ThinkTennessee Announces Two New Memphis Board Members, Statewide Representation

MEMPHIS, Tenn. (Jan. 12, 2018) – ThinkTennessee, a nonpartisan think tank that promotes forward-looking public policy, is pleased to announce the addition of two new Memphis-based members to its high-profile board of directors.

One new representative is Edward L. Stanton III of Memphis. Stanton is a partner with the law firm of Butler Snow. His practice areas include commercial litigation and white collar, compliance and government investigations. He previously served as U.S. attorney for the Western District of Tennessee and senior counsel for the FedEx legal department’s commercial litigation team. A lifelong Memphian, Stanton received his Bachelor of Arts and Juris Doctor degrees from the University of Memphis.

Carol Coletta of Memphis will also join. Coletta has a long and storied career in nonprofit work, including her current position as a senior fellow with The Kresge Foundation’s American Cities Practice and previous positions with the John S. and James L. Knight Foundation, ArtPlace, a public-private collaboration to accelerate creative placemaking in communities across the U.S., and CEOs for Cities. She also served as executive director of the Mayors’ Institute on City Design, a partnership of the National Endowment for the Arts, the U.S. Conference of Mayors and the American Architectural Foundation.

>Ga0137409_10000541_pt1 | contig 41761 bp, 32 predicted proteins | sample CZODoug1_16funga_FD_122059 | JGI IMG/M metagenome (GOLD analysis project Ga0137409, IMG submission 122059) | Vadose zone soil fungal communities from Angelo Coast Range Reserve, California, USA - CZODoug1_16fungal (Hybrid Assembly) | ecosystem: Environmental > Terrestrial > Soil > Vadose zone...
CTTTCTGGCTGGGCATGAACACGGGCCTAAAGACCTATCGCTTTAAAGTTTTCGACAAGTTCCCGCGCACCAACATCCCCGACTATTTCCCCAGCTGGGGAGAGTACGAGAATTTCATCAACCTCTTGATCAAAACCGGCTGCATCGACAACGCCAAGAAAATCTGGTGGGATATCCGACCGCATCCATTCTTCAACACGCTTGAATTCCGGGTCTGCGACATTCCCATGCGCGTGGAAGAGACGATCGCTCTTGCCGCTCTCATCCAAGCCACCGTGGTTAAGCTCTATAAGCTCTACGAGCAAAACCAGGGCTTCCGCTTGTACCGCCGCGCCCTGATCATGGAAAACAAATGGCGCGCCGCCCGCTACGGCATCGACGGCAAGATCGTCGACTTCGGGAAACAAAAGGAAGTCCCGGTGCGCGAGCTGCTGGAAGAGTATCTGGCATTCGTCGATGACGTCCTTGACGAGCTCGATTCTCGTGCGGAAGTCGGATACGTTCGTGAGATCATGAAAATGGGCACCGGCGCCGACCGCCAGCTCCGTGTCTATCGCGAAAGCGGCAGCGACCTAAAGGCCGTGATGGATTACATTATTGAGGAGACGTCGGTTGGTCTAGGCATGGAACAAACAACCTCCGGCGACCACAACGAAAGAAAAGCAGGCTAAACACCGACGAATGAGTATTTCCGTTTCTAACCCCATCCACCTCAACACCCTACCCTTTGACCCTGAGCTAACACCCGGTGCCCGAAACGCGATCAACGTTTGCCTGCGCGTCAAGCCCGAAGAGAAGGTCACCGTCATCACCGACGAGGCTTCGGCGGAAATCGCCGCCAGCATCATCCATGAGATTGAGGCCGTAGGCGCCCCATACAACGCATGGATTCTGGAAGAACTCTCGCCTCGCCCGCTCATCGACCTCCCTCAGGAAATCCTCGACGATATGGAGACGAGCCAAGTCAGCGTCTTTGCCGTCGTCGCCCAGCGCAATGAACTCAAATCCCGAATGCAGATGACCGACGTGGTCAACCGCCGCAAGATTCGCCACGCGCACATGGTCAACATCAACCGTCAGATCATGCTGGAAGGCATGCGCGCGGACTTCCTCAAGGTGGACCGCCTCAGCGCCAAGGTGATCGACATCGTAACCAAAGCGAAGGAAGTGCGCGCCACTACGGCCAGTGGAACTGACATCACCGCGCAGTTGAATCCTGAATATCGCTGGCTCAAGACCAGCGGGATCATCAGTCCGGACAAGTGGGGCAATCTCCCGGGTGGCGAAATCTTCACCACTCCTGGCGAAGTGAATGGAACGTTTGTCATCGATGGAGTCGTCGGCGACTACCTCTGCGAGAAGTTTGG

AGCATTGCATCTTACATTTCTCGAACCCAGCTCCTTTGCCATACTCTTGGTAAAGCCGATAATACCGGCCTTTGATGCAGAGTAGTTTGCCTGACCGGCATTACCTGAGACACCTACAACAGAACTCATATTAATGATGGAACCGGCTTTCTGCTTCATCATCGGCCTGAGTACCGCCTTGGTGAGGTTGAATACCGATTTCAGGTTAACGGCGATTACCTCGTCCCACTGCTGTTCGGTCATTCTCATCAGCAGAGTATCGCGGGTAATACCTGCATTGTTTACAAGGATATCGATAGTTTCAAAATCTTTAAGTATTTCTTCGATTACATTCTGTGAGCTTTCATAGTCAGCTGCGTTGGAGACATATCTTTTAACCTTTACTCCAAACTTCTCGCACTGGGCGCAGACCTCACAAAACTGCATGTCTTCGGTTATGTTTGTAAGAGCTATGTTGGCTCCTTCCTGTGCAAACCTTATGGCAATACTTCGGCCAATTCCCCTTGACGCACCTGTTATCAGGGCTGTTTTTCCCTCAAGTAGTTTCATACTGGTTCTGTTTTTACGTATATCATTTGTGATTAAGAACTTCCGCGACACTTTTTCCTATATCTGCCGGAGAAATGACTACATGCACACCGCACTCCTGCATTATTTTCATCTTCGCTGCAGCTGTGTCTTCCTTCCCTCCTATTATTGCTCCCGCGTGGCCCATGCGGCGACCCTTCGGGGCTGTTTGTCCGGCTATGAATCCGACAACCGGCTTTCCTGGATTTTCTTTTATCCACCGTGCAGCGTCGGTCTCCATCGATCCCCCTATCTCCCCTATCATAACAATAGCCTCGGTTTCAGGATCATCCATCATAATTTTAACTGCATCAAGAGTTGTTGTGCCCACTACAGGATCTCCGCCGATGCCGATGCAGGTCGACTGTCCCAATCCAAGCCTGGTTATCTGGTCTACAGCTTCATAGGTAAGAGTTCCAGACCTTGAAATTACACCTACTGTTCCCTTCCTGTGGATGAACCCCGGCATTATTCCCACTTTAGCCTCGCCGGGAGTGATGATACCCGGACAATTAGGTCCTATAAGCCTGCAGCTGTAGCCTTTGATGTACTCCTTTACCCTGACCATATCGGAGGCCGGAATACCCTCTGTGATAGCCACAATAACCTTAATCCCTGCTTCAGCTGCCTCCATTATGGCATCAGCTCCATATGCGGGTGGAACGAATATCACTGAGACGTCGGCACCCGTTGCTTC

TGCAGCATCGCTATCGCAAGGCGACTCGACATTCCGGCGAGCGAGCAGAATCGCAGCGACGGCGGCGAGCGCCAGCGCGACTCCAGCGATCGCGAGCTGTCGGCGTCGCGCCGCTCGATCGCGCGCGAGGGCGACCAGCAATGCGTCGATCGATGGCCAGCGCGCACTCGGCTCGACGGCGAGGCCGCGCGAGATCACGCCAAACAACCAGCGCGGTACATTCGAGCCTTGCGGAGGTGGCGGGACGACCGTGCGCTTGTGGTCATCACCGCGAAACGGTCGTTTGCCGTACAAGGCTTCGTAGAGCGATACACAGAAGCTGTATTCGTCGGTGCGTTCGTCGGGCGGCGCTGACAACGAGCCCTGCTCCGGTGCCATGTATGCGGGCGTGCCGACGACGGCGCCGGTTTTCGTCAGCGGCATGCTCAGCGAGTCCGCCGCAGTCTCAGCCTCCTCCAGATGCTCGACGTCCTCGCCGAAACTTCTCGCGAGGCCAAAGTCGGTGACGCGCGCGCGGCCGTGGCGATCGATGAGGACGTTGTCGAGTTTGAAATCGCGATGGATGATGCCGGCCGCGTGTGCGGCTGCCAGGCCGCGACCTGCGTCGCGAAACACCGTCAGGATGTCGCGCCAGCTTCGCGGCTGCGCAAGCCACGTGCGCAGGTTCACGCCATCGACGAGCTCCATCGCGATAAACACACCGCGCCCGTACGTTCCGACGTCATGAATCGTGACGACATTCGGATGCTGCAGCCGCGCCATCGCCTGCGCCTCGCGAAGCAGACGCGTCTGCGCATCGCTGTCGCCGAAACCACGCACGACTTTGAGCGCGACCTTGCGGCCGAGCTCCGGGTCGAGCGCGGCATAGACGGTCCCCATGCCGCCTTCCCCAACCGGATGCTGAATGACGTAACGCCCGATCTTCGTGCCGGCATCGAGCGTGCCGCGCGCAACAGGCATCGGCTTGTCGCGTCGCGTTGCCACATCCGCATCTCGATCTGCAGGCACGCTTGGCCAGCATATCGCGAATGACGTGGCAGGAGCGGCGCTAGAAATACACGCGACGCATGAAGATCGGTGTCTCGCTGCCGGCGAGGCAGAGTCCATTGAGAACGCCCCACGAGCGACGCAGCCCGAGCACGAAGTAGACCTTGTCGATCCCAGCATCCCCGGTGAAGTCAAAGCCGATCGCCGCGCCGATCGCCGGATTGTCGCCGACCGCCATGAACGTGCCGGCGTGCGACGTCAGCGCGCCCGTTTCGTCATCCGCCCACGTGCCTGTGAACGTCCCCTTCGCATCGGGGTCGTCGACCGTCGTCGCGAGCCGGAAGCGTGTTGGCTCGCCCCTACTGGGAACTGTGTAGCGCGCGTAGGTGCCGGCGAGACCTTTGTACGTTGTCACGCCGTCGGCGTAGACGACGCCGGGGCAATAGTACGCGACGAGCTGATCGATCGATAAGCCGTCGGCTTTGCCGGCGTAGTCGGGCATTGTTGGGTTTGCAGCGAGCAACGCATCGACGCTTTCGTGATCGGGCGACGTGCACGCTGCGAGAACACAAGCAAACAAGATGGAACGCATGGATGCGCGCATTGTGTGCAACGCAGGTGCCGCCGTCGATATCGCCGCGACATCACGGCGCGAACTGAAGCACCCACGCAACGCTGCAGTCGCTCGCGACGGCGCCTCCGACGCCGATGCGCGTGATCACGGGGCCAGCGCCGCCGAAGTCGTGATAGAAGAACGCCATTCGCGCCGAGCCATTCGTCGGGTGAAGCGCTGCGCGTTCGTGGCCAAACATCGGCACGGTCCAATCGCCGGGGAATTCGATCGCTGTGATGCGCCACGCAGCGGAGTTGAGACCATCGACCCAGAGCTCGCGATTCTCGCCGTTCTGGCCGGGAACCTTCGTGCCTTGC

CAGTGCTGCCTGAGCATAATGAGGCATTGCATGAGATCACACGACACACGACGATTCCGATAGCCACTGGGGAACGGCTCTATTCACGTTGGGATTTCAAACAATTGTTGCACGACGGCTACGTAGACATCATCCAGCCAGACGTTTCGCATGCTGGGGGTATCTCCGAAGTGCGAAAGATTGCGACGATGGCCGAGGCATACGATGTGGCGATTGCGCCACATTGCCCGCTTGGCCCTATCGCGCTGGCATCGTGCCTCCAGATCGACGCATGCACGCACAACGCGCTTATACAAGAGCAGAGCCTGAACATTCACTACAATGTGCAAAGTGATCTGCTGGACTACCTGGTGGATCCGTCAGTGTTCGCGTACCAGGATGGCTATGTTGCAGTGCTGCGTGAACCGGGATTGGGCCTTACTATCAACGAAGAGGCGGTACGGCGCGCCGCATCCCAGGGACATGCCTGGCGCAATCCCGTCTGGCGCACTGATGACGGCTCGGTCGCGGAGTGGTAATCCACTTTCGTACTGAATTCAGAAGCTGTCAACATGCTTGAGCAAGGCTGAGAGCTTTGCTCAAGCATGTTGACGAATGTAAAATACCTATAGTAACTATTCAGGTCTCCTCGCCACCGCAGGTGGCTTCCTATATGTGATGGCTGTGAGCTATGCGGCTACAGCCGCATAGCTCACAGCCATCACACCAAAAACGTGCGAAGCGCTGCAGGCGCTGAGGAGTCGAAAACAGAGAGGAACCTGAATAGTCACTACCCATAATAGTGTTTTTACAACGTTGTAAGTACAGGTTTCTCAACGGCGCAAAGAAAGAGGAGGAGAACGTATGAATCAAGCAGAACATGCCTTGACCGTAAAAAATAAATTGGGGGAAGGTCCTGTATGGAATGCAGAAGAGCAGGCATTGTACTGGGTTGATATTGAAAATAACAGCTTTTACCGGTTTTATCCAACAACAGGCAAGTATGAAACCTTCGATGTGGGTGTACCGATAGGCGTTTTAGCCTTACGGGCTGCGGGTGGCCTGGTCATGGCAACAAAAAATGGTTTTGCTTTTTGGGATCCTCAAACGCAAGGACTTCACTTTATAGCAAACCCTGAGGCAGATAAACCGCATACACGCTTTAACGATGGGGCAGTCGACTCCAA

ThinkTennessee board chairman and former Tennessee Attorney General Bob Cooper says the board would benefit greatly from Stanton’s and Coletta’s backgrounds and perspectives. “We are delighted to add such talented and public-service-oriented individuals to our group of leaders,” he said. “We look forward to many valuable contributions from Ed and Carol, including their unique insights into the current opportunities and challenges in Memphis.”

The additions of Stanton and Coletta bring ThinkTennessee’s board of directors to 10 members. It also marks a pivotal milestone in the statewide organization’s development, which for the first time now includes members from across each of the three grand divisions – East, Middle and West – in Tennessee.